On certification to the Superior Court, Appellate Division, whose opinion is reported at 198 N.J. Super. 29 (1984).
For reversal and remandment -- Chief Justice Wilentz, and Justices Clifford, Handler, Pollock, O'Hern, Garibaldi and Stein. Opposed -- None. The opinion of the Court was delivered by Garibaldi, J.
The Workers' Compensation Law, N.J.S.A. 34:15-7, as amended effective January 10, 1980, bars workers' compensation for an injury suffered in recreational or social activities, unless such activities "are a regular incident of employment and produce a benefit to the employer beyond improvement in employee health and morale. . . ." We must determine whether the injury suffered by petitioner in a lunchtime recreational activity is compensable under this law.
At the time of the accident, petitioner, Robert Sarzillo, was employed by respondent, Turner Construction Co., as a journeyman-carpenter at a construction site in Bedminster Township. His working hours were from 8:00 a.m. to 3:20 p.m., with a paid lunch break from 11:50 a.m. to 12:30 p.m.
Approximately 1,500 feet from the area where Sarzillo was working, there was a food trailer (not owned by Turner) where employees could buy sandwiches and sodas. The nearest restaurant
was two miles from the site. Sarzillo testified that he always brought his own lunch on this job. On the day of the accident, Sarzillo and three of his co-workers were eating lunch in the basement of the building in which they were working. The employees were allowed to eat at their job locations.
For the three months he was at the job site, Sarzillo and some of his co-workers played "Ka-nocka" 12 or 15 times during their lunch break. Ka-nocka is a paddle game similar to tennis, played with wooden paddles and a rubber ball. No equipment was furnished by Turner. Sarzillo and his co-workers brought the paddles and the ball. Sarzillo testified that his foreman had seen the game played and had not objected to it.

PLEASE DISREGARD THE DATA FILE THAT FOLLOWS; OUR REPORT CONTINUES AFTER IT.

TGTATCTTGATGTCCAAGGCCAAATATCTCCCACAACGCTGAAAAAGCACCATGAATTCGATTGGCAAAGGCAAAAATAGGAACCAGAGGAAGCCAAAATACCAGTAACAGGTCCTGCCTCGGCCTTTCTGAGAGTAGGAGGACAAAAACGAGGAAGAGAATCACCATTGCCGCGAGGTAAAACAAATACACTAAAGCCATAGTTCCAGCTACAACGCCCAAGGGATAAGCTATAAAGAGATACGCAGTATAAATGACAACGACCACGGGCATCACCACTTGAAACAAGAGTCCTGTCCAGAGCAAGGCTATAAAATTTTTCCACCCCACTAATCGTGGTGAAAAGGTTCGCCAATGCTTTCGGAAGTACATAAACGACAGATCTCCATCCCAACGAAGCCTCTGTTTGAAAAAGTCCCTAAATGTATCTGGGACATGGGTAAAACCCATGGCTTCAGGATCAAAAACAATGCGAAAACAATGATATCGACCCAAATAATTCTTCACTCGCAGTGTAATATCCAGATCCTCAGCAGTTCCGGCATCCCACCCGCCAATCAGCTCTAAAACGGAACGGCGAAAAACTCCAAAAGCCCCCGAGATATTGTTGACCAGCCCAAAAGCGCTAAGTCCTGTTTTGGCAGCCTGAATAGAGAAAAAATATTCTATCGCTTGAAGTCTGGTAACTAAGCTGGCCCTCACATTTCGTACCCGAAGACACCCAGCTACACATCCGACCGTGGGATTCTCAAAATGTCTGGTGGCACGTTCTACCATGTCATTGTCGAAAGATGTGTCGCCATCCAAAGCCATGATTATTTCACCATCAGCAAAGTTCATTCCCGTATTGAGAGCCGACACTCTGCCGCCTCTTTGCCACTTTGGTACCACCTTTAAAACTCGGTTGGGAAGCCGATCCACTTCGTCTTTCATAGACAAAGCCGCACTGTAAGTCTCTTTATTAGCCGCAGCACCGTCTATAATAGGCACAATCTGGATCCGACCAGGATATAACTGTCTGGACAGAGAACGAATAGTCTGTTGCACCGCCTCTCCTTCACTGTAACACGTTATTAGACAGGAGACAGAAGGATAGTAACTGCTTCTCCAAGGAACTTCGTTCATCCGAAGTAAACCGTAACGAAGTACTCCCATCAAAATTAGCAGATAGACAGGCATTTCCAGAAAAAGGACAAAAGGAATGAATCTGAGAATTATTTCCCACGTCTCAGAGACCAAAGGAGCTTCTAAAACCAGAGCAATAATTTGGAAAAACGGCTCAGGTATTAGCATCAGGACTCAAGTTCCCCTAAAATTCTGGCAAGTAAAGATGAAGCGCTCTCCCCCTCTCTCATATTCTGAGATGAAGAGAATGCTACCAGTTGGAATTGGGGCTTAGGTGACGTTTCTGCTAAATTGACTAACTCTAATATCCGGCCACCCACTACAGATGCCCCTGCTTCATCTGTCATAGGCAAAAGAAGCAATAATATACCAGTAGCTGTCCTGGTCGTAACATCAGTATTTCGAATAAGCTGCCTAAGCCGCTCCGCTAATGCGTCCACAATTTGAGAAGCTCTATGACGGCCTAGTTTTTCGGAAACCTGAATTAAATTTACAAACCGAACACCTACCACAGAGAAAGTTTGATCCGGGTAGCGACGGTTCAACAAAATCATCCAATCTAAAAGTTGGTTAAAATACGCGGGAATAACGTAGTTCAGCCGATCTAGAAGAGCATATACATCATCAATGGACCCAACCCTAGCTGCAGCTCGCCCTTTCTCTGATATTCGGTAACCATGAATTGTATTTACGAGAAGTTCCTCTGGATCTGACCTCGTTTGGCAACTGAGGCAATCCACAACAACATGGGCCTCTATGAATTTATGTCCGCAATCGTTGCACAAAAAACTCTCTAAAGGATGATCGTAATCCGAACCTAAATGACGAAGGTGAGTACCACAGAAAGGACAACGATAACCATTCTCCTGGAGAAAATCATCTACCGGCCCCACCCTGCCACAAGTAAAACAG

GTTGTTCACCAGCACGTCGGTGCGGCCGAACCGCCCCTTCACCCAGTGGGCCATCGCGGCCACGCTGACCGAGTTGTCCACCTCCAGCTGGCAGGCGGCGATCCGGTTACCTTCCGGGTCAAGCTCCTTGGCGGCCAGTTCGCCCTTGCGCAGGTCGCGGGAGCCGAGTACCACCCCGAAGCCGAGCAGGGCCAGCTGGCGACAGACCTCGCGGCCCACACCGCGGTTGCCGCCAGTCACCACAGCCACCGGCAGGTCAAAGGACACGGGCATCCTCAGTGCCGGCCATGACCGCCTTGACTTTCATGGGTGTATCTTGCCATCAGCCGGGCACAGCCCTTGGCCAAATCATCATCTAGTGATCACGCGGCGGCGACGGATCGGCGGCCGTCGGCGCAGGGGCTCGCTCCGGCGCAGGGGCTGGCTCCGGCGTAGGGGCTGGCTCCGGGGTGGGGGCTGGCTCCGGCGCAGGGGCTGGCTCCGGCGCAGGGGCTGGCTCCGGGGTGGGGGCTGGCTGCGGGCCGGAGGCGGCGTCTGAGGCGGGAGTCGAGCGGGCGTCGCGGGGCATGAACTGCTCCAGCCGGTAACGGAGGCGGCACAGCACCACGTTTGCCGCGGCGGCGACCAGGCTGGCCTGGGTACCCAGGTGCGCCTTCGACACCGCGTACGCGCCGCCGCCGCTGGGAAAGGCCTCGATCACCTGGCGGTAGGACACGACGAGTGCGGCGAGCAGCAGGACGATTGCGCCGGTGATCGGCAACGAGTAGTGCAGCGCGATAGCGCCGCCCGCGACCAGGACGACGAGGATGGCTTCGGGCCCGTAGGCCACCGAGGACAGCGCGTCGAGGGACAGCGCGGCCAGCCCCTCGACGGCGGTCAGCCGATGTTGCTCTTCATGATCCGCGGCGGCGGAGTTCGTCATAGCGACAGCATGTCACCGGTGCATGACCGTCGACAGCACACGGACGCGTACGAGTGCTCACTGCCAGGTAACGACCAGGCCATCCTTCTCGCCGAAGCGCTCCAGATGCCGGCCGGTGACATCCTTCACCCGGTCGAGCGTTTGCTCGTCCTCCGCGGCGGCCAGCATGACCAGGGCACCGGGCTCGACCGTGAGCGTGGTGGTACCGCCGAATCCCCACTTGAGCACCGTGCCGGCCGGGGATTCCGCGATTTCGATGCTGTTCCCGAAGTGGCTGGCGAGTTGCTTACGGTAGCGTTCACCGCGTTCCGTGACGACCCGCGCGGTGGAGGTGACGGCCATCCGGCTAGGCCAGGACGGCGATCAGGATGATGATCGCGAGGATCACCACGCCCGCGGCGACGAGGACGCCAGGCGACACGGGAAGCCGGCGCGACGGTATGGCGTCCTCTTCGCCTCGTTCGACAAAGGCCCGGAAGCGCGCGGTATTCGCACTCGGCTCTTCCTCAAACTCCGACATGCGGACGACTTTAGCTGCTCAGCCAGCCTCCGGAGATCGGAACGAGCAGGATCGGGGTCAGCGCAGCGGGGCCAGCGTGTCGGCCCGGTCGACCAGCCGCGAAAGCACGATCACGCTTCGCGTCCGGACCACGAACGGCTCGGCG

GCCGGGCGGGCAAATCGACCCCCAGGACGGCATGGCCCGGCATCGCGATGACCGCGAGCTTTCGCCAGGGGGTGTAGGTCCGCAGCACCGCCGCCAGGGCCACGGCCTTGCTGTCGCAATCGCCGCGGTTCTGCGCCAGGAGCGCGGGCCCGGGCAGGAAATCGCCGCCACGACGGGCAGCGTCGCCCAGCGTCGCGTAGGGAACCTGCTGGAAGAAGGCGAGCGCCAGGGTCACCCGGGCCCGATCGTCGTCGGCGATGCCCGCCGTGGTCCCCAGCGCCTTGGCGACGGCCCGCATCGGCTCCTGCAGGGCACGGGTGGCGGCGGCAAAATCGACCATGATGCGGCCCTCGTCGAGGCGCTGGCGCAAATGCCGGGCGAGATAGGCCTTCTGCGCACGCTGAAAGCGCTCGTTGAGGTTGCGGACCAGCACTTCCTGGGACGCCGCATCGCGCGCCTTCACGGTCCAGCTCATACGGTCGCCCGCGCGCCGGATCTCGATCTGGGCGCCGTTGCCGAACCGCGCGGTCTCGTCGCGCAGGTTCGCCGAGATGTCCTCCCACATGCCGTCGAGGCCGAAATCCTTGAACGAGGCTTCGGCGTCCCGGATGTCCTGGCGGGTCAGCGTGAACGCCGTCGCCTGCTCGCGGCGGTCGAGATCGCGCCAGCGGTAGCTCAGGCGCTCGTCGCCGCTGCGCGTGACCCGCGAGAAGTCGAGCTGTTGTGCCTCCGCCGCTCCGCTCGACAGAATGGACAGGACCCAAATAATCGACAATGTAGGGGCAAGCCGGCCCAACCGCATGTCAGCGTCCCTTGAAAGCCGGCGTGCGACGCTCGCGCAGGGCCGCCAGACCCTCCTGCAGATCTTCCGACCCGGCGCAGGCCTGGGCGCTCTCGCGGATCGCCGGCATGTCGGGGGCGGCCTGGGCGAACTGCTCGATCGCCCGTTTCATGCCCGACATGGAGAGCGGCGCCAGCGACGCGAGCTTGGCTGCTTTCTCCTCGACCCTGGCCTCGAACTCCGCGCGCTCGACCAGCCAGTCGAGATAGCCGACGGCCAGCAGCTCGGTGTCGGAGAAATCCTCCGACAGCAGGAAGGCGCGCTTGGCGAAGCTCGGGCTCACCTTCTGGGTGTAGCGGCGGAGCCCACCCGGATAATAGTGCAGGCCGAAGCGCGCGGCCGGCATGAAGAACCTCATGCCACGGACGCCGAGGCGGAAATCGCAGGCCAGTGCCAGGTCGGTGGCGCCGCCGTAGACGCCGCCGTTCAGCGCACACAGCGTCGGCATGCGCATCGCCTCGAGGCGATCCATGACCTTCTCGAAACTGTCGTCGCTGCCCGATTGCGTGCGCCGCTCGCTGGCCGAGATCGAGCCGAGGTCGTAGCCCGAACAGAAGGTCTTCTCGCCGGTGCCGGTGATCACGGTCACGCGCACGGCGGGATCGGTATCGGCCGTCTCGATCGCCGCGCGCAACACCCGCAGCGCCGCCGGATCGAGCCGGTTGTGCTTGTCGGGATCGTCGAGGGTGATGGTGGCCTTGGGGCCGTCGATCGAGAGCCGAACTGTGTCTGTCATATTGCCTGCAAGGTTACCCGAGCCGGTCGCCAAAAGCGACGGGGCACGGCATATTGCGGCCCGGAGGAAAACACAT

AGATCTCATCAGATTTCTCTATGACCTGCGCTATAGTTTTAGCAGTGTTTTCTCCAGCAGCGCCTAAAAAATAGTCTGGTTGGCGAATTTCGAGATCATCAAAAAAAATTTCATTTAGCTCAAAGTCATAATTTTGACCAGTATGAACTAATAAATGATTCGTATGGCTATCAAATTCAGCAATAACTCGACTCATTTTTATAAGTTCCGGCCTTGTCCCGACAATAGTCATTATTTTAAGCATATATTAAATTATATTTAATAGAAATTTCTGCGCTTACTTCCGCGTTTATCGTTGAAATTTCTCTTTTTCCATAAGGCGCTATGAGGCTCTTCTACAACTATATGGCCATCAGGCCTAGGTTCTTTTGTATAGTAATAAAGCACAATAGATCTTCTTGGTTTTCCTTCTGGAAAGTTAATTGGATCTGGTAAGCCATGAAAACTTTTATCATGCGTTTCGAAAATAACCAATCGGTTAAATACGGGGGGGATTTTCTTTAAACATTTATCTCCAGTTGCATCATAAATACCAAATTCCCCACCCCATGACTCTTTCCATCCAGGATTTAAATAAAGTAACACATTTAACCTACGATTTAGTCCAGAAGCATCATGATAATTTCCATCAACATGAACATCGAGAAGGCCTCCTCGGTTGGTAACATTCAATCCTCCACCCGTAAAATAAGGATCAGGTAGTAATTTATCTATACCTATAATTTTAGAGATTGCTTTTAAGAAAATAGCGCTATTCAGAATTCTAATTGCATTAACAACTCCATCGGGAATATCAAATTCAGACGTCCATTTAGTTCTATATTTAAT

During his lunch break on April 20, 1982, Sarzillo played Ka-nocka. When reaching down to hit the ball, he slipped and ruptured an Achilles' tendon. The Judge of Compensation concluded that petitioner's recreational injury was compensable, finding that:
[He] was, in effect, required to eat his lunch at the job site, since he would have been unable to leave the job site to go to a restaurant and return in time to resume work at the required time. . . . The fact is that any construction workers have to get along with each other and are entitled to have some physical exercise as well as food during their breaks and including the lunch break; that the respondent condoned this activity and never ordered these employees to cease. . . .
The Appellate Division, 198 N.J. Super. 29, 31 (App.Div.1984) affirmed the judge's findings as being reasonably reached on substantial credible evidence in the record as a whole. The court further held that the facts fully supported the conclusion that the Ka-nocka game satisfied both criteria of the statutory exception: one, it was a recurrent lunchtime recreational activity, and as such, a regular incident of employment, and two, it produced a special benefit to the employer in that the employees, by remaining at the job site during lunch, did not travel to a restaurant, thereby risking returning late. Id.
We granted respondent's petition for certification, 100 N.J. 114 (1985), and now reverse. For the reasons that follow, we conclude that neither of ...